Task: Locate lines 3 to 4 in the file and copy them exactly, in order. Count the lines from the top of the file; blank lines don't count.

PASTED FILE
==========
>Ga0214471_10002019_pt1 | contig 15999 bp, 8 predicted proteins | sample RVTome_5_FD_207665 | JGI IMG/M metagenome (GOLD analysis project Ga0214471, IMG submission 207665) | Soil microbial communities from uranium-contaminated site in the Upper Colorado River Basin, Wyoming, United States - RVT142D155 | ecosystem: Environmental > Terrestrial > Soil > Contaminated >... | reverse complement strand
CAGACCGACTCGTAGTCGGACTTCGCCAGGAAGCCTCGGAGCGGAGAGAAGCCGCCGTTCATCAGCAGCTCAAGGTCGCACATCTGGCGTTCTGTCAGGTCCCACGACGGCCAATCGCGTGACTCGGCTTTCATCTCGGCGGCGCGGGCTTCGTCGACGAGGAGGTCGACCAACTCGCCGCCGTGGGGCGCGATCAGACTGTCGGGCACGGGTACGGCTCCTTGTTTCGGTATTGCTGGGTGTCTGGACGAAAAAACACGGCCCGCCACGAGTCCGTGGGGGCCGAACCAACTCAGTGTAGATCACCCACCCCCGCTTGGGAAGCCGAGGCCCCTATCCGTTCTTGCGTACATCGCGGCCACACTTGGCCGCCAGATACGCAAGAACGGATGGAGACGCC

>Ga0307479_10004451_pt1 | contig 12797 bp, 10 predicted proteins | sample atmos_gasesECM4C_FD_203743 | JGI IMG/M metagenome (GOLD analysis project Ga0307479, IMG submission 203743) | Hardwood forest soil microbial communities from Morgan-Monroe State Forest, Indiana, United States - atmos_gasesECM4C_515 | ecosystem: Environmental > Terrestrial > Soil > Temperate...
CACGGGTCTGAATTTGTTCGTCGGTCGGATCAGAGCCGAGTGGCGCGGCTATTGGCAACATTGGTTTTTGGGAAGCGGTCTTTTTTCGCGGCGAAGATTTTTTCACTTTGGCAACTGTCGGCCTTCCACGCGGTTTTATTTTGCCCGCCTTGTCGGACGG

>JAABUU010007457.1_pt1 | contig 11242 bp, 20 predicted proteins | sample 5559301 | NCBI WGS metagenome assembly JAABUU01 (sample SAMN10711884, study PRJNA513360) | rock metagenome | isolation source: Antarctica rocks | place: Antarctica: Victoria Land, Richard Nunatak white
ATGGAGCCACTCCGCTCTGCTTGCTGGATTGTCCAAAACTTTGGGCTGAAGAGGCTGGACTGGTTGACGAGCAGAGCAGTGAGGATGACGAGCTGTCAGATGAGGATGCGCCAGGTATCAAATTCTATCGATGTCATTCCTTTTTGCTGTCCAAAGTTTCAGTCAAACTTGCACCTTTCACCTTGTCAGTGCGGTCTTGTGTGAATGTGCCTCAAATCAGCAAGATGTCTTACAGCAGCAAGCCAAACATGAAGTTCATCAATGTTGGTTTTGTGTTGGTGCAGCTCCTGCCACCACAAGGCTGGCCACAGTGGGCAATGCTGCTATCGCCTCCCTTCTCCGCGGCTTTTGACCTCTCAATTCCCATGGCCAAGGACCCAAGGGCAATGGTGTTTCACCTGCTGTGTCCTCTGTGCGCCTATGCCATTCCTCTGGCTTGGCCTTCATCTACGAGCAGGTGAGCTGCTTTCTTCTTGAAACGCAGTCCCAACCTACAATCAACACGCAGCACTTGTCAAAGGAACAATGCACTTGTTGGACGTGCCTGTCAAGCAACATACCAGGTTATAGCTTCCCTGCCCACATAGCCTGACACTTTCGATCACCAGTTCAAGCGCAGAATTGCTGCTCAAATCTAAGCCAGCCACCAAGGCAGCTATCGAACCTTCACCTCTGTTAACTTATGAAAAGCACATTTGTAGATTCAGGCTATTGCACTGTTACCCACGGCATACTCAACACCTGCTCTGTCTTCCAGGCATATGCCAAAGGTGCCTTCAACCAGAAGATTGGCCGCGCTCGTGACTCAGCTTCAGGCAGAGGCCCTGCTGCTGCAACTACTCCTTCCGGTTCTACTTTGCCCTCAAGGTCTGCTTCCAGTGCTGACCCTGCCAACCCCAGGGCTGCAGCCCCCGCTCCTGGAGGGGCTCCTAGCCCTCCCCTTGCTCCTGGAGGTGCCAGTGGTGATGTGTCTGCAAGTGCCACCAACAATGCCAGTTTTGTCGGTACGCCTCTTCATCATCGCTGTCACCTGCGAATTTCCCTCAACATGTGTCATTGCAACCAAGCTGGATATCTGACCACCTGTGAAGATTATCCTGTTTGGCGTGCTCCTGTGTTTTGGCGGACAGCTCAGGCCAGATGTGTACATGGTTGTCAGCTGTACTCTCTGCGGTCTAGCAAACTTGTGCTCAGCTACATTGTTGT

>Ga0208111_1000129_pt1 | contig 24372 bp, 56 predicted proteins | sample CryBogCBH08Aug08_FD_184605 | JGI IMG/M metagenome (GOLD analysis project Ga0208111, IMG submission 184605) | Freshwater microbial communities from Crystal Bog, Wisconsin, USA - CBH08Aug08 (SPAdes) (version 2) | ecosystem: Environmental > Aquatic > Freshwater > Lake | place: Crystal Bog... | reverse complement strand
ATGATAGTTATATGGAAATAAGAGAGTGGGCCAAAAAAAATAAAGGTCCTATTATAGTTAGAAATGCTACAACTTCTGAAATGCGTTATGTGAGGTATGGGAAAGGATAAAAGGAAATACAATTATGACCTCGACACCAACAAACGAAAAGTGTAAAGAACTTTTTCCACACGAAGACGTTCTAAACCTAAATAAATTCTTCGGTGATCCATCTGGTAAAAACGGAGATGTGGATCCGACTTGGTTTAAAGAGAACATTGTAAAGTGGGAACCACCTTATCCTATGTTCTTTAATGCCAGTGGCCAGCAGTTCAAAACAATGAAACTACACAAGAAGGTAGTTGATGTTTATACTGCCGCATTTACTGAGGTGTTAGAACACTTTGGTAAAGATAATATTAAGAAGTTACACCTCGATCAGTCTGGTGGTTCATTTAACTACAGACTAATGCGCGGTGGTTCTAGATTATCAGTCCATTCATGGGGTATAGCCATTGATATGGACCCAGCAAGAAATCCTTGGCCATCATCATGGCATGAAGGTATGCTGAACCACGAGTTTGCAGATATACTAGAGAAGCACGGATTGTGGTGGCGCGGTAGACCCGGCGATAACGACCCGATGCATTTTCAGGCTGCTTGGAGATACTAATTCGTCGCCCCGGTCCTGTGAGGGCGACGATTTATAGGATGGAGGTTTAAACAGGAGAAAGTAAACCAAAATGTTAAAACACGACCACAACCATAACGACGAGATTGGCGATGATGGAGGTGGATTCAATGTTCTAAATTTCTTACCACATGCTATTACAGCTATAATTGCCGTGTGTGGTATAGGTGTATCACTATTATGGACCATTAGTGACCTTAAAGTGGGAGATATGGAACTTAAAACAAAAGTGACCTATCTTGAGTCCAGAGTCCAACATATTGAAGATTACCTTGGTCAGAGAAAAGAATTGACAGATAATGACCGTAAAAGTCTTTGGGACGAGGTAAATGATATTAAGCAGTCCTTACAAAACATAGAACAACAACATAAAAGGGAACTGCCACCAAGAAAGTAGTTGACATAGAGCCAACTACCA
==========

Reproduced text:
>Ga0307479_10004451_pt1 | contig 12797 bp, 10 predicted proteins | sample atmos_gasesECM4C_FD_203743 | JGI IMG/M metagenome (GOLD analysis project Ga0307479, IMG submission 203743) | Hardwood forest soil microbial communities from Morgan-Monroe State Forest, Indiana, United States - atmos_gasesECM4C_515 | ecosystem: Environmental > Terrestrial > Soil > Temperate...
CACGGGTCTGAATTTGTTCGTCGGTCGGATCAGAGCCGAGTGGCGCGGCTATTGGCAACATTGGTTTTTGGGAAGCGGTCTTTTTTCGCGGCGAAGATTTTTTCACTTTGGCAACTGTCGGCCTTCCACGCGGTTTTATTTTGCCCGCCTTGTCGGACGG